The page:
Happy (Chinese) New Year to all you friends of Starfish. I hope that 2005 has got off to a good start for you all.
2004 has been our busiest year so far. Thanks to you all we received donations of $20,816.27 last year which enabled us to complete 391 projects. In other words, we have been able to make a difference to the lives of 391 people and their families, at an average project cost of $46.29. In the last year, the Starfish Project has built or repaired 62 houses, started 35 businesses and funded medical treatment for 294 clients.
A special thank you must go to our rowing hero Louis, whose awe-inspiring efforts have stirred sponsors to an equally awe-inspiring amount of money.
Thanks also to those tourists who visited as part of their Intrepid Tour and the group leaders who led you here. Your donations will make a huge difference, especially since Intrepid have so kindly matched the combined amount!
This year we’ve also been inspired by the village of Hopton in England, whose craft sales and yard sales have raised major funds for our projects, and the Santa Monica Social Concerns Committee, Moraga, California.
And of course a huge thank you to all of you who have made personal donations and bought Starfish t-shirts and supported the Project by visiting the Starfish Bakery Café.
Many of our café customers have been kindly donating toiletries collected from various hotel bathrooms across South East Asia. Thank you to all of you and also to all those hotel proprietors who literally don’t know how kind they are!
Over 180 of these tooth-brushes were recently taken for distribution at Sihanoukville prison, as part of ongoing work carried out by our fieldworker, Meng. The prison occupants currently include several pregnant ladies, who we have been supporting with vital vitamins and clothes of increasing size, as the prison regime does not provide for such needs. All prisoners were given meals of sweet porridge to raise their reportedly awfully low blood sugar levels. Meng will continue to visit the prison to work with the governor to ensure the well-being of the prisoners.
An issue that has frequently come to our attention over the last year is that of land disputes. In Cambodia there is a law which gives rights of ownership to anyone who has occupied a plot of land for a minimum of five years.
However, a number of clients have come to us having been evicted from their homes by long-absent landlords who are returning to take advantage of soaring land prices in Sihanoukville town. The current boom in development has also heavily influenced the cost of building materials locally. We carried out some research and found that for the cost of purchasing a small plot in town and building a home there, it is possible to buy a large plot in the countryside, build a house, plant the surrounding land with vegetables and still have enough left over to buy a pig! This might not seem like a ground-breaking revelation, but it has certainly been a life-changing step for those clients whom we have supported in their decision to make the move. Not only are they secure in their new home but they are so much more self-sufficient then town life could ever allow them to be.
For a long time now we have been inundated with horror stories surrounding the corruption and poor quality of care in place at the local public hospital. For this reason we have chosen to use private clinics for medical projects. Meng has become increasingly concerned that the trend of relying on private medical care will only exacerbate the problem of corruption amongst underpaid public doctors, reduce the resources available to improve quality of care in the public health service and further remove quality medical care from the reach of underprivileged Cambodians. Thanks to Meng and Erika’s determination to find some way to resolve this predicament, we have found a like-minded ‘accomplice’ working at the public hospital. We are now coming close to making a formal agreement with this Doctor to assure us of his accountability for good quality care of our clients and for formally structured pricing for their treatment.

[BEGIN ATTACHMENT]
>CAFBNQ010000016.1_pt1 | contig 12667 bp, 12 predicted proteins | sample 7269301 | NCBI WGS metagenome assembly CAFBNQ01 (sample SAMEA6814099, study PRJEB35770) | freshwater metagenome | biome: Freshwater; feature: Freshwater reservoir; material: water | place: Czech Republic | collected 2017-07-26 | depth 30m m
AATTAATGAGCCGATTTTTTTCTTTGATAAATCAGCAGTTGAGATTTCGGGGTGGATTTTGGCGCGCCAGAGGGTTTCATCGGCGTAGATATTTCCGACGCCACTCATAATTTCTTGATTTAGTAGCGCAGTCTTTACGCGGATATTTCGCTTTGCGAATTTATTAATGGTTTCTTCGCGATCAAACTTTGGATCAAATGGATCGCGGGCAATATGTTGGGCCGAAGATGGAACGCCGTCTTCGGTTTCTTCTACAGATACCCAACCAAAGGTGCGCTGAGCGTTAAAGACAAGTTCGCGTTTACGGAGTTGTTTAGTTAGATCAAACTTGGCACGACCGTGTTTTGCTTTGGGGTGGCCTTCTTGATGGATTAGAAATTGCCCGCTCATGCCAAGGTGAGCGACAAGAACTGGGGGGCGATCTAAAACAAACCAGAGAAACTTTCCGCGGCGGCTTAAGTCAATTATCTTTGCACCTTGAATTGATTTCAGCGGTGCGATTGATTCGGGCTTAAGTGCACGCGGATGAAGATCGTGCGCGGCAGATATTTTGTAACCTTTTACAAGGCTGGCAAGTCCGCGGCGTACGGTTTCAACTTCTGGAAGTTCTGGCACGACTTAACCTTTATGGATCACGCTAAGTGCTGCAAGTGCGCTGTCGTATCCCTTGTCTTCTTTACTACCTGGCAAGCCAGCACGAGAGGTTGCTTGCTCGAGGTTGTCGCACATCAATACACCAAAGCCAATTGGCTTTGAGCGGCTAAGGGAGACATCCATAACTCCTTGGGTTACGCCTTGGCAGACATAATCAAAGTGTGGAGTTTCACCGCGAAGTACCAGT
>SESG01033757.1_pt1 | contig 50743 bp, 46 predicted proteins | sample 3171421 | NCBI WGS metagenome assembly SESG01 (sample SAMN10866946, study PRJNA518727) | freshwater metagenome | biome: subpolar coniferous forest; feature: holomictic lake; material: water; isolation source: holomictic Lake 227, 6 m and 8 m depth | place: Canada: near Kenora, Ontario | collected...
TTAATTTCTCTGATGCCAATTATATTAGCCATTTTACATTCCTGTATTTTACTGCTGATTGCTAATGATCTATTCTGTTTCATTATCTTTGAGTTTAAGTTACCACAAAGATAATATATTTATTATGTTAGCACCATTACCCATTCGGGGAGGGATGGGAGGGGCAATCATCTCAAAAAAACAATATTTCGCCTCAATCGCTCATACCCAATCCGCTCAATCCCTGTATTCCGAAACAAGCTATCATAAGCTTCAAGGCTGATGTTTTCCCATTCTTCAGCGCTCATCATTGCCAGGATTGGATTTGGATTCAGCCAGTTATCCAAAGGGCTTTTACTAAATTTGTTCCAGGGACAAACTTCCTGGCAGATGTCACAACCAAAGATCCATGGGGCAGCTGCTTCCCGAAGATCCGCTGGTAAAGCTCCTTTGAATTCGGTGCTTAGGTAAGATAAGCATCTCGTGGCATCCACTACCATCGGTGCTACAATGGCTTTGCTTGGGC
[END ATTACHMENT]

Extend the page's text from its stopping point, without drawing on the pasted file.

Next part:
This will be a huge breakthrough for Starfish clients. As Meng points out, how can we ever expect the public services to improve when all the good doctors are forced to go private to earn a living. Rather than giving up on the public services, it is better that we demand change. We may work on a small scale, but that is what Starfish is all about, and we are getting somewhere!
One of our main focuses in the last month has been well-building to provide healthier lives for those rapidly-expanding communities living without access to fresh water. So far this year we have built 8 wells to provide fresh water for a total of 240 households in 6 neighborhoods, at an average cost of less than $45. Just a beginning!
Last year saw some big changes in the Starfish Bakery Café. Congratulations and best wishes to Srey Tuit who was married last year and left us to focus on family life. We are very happy to welcome Sophea as our new chief brownie, cookie, scone, you-name-it maker. She has proved to be yet another diamond and we all love the fun she brings to the café.
Sala Santa Pheap, our new massage venture, has been steadily adding dedicated members to its client list. It has been a slow start but the word is starting to get around about the healing hands of Chandara and Kim Leap. Kim Leap has welcomed a new addition to his family, a beautiful little girl called Sophea. Congratulations to him and good luck to his lovely wife who is home alone while Leap further improves his massage skills with a training course in Japan!
Once again, thank you for your interest and all those kind donations of not only money and materials, but also time, energy and ideas. Starfish really can make a difference, thanks to you. Have a wonderful 2005.